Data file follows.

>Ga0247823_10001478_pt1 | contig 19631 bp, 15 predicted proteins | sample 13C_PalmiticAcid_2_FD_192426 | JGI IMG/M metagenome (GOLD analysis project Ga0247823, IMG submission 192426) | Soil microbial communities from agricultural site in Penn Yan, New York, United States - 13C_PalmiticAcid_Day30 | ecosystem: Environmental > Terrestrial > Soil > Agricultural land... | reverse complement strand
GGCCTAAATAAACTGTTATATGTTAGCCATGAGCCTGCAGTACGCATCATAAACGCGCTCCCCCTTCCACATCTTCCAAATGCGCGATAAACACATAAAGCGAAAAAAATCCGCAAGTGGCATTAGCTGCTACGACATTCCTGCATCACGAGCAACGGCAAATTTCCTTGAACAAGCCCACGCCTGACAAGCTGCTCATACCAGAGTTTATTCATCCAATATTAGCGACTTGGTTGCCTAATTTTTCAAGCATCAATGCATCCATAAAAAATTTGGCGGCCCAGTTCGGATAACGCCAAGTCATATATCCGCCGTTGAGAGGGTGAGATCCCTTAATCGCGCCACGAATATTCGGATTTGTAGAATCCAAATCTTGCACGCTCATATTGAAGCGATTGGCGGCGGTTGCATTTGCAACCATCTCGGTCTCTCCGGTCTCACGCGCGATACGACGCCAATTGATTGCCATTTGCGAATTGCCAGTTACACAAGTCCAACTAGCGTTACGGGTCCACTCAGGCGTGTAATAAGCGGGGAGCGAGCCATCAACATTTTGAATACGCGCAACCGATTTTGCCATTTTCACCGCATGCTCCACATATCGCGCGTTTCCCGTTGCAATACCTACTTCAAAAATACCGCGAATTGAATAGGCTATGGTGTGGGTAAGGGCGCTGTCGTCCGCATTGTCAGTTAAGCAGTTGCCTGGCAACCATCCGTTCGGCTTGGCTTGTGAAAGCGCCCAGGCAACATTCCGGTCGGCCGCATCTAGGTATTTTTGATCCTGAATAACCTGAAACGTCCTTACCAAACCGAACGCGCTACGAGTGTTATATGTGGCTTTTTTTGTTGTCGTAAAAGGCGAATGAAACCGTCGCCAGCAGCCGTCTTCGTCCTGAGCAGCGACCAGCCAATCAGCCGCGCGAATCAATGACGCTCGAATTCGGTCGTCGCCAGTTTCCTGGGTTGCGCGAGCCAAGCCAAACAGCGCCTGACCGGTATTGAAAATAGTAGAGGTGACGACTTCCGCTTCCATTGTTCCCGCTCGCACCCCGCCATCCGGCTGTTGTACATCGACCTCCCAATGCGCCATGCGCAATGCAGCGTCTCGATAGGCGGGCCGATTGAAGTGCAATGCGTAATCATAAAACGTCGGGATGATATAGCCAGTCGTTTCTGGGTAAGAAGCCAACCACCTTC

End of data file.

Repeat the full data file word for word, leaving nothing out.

>Ga0247823_10001478_pt1 | contig 19631 bp, 15 predicted proteins | sample 13C_PalmiticAcid_2_FD_192426 | JGI IMG/M metagenome (GOLD analysis project Ga0247823, IMG submission 192426) | Soil microbial communities from agricultural site in Penn Yan, New York, United States - 13C_PalmiticAcid_Day30 | ecosystem: Environmental > Terrestrial > Soil > Agricultural land... | reverse complement strand
GGCCTAAATAAACTGTTATATGTTAGCCATGAGCCTGCAGTACGCATCATAAACGCGCTCCCCCTTCCACATCTTCCAAATGCGCGATAAACACATAAAGCGAAAAAAATCCGCAAGTGGCATTAGCTGCTACGACATTCCTGCATCACGAGCAACGGCAAATTTCCTTGAACAAGCCCACGCCTGACAAGCTGCTCATACCAGAGTTTATTCATCCAATATTAGCGACTTGGTTGCCTAATTTTTCAAGCATCAATGCATCCATAAAAAATTTGGCGGCCCAGTTCGGATAACGCCAAGTCATATATCCGCCGTTGAGAGGGTGAGATCCCTTAATCGCGCCACGAATATTCGGATTTGTAGAATCCAAATCTTGCACGCTCATATTGAAGCGATTGGCGGCGGTTGCATTTGCAACCATCTCGGTCTCTCCGGTCTCACGCGCGATACGACGCCAATTGATTGCCATTTGCGAATTGCCAGTTACACAAGTCCAACTAGCGTTACGGGTCCACTCAGGCGTGTAATAAGCGGGGAGCGAGCCATCAACATTTTGAATACGCGCAACCGATTTTGCCATTTTCACCGCATGCTCCACATATCGCGCGTTTCCCGTTGCAATACCTACTTCAAAAATACCGCGAATTGAATAGGCTATGGTGTGGGTAAGGGCGCTGTCGTCCGCATTGTCAGTTAAGCAGTTGCCTGGCAACCATCCGTTCGGCTTGGCTTGTGAAAGCGCCCAGGCAACATTCCGGTCGGCCGCATCTAGGTATTTTTGATCCTGAATAACCTGAAACGTCCTTACCAAACCGAACGCGCTACGAGTGTTATATGTGGCTTTTTTTGTTGTCGTAAAAGGCGAATGAAACCGTCGCCAGCAGCCGTCTTCGTCCTGAGCAGCGACCAGCCAATCAGCCGCGCGAATCAATGACGCTCGAATTCGGTCGTCGCCAGTTTCCTGGGTTGCGCGAGCCAAGCCAAACAGCGCCTGACCGGTATTGAAAATAGTAGAGGTGACGACTTCCGCTTCCATTGTTCCCGCTCGCACCCCGCCATCCGGCTGTTGTACATCGACCTCCCAATGCGCCATGCGCAATGCAGCGTCTCGATAGGCGGGCCGATTGAAGTGCAATGCGTAATCATAAAACGTCGGGATGATATAGCCAGTCGTTTCTGGGTAAGAAGCCAACCACCTTC